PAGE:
Worst Case Scenario

     I will never wear a dress to photograph anything.     –This..

    I dress nice for weddings but often come home with grass stains on my clothes from kneeling, plus my camera bag is far to heavy  and I carry my tripod by a shoulder strap so anything I wear up top gets pulled or dragged out of shape. In the studio I wear work trousers and polo shirts with the company name on, but I often spend the day laying on the floor photographing babies or  crawling under desks trying to find which lead  isn’t properly connected to the printer. Tomorrow I have to do a shoot with the mayor on a building site, so it’s smart outfit with a hard hat and trip to the cleaners.


    I mostly have dressed “business casual” to all the after-ceremony weddings I have shot (only 2). I’ve wore black dress pants and a blouse. I need to be comfortable, especially in the Vegas heat where it gets as hot as 118 F (47 C) degrees in the summer.



    Actually, living in Key West presents an entirely different dynamic.  Long pants, suits, etc. are rarely seen at weddings during the summer months.  Shorts and a casual shirt are the norm for the guests and you can generally count on the Groom and his groomsmen to be wearing flip flops.  I am fortunate enough in that on the rare and unlikely occasion where I have a gun placed to my head and am forced to shoot a wedding, a pair of pressed cargo shorts and a Columbia fishing shirt are more than acceptable attire!!  It’s a much different situation here at “the end of the world” as I like to call it.  I try to leave the weddings to others as I just don’t enjoy the shoot.  Events, journalistic, nature, architecture, people and such are much more enjoyable for me.


    I know I’m late to all the parties here.

    Unlike leb, I don’t live in the Keys, lol.  So where I am, it’s slacks and nice shirt, lightweight as possible but still looking nice.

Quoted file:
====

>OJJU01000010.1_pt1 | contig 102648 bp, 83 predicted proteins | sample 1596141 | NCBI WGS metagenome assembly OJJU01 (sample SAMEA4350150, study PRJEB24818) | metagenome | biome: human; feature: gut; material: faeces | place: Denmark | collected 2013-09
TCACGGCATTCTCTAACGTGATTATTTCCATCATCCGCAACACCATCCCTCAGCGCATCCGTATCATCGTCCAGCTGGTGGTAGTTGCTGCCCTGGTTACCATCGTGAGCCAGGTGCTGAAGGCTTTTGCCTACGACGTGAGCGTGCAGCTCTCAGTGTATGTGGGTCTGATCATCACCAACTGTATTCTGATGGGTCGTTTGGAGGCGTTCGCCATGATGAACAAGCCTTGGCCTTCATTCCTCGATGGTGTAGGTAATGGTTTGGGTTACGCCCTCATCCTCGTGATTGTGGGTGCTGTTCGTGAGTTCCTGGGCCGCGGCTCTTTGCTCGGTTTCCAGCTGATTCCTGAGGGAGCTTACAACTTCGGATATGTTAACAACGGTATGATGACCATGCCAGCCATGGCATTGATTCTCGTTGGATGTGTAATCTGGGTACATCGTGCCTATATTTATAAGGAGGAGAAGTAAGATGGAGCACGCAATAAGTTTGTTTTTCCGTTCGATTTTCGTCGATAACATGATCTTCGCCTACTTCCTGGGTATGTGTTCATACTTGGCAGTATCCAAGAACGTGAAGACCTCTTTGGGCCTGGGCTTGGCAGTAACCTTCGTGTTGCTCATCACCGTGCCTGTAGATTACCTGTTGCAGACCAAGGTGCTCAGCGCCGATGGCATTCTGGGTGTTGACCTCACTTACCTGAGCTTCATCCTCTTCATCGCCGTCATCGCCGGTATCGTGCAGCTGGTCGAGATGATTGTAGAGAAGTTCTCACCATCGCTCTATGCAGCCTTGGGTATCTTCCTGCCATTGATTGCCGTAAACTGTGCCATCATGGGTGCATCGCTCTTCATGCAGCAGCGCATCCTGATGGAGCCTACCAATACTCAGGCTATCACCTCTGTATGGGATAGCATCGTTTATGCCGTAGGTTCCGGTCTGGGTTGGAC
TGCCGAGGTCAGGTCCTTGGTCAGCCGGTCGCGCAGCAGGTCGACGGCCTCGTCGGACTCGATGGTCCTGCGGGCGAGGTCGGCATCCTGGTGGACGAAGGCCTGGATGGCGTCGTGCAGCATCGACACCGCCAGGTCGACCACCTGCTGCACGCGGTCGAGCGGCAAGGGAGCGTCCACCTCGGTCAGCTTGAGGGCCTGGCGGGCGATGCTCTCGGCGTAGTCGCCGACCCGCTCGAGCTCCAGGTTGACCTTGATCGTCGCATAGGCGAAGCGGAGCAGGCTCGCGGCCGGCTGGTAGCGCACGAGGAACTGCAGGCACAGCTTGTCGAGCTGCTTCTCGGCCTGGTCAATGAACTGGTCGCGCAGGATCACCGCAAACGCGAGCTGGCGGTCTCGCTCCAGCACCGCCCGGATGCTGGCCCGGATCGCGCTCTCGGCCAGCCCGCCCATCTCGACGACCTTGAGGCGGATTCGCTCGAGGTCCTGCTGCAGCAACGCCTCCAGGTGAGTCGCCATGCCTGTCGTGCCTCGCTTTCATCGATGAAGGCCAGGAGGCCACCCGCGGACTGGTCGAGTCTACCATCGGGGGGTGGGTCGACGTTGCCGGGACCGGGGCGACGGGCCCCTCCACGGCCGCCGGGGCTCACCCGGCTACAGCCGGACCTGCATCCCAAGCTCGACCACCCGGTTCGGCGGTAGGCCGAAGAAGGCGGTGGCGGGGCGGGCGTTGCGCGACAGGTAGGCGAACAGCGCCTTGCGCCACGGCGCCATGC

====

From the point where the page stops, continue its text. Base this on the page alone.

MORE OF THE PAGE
I was at a wedding last year that was shot by two women together.  The first was dressed nice with the black slacks and a solid color none-too-bright blouse and also wore sensible, all black, shoes; accessorized but not too much.  Didn’t stand out and was comfortable for her all day on her feet.

    Her partner however, wore like these pants that were black, granted, but not so nice, maybe jeans?  Or something like that, and they were capris.  You know, short pants women in the states wear?  She wore sandals which I thought looked really distasteful, they were not overly nice sandals – almost rugged, and her blouse was okay but very bright colored.  I mean, I’m a guy, but I noticed it because it seemed to stand out to me, that they seemed complete opposites on the professional scale.  That and they were both in some of the backgrounds of my reception snapshots, haha.

    And then came the equipment.  They both had similar shooting equipment and it was obvious to me that they had higher-end consumer dSLRs (not full frame) but while the first woman had clearly put more time and effort into her equipment and carried two bodies, had one on a camera flip bracket, her partner was using a single body with kit lens and her bracket was a flash flip.  Something about this flash flip, it looked very cheap and trashy and it kept flipping and flying around like it needed to be tightened, not to mention just watching her shoot I’ll bet every shot had to be corrected to be straight.

    I was watching people though, watching them and I had to laugh a few times because the guests were clearly thinking that the first woman was the only “real” photographer and who knows what they thought the partner was, some of the people wouldn’t give the partner time of day and I think that some of the bridal party hadn’t seen her before the ceremony either and they were kinda like wtf and didn’t listen to a thing she said.  They were also different in personality and behavior which we all were but the first really carried herself like a professional and the other was getting raised eyebrows from guests and scowls behind her back from at least one bridesmaid.  One might think second shooter but I got their card and they were equal partners.  It was just bizarre, imo, to see two that should have collaborated more, to see one so professional and the other looking like a hack.  I wonder how they worked together.

    But while equipment isn’t everything – depends on what you do with it, as we all know – it certainly shows how much time and effort you put into your profession.  Even both of them with second-rate equipment, you could tell who really took it seriously.  And I did see the whole gallery to the wedding, they handed out cards for guests to view everything later, the pictures were good.  Not the greatest thing since sliced bread, but not fauxtog quality either.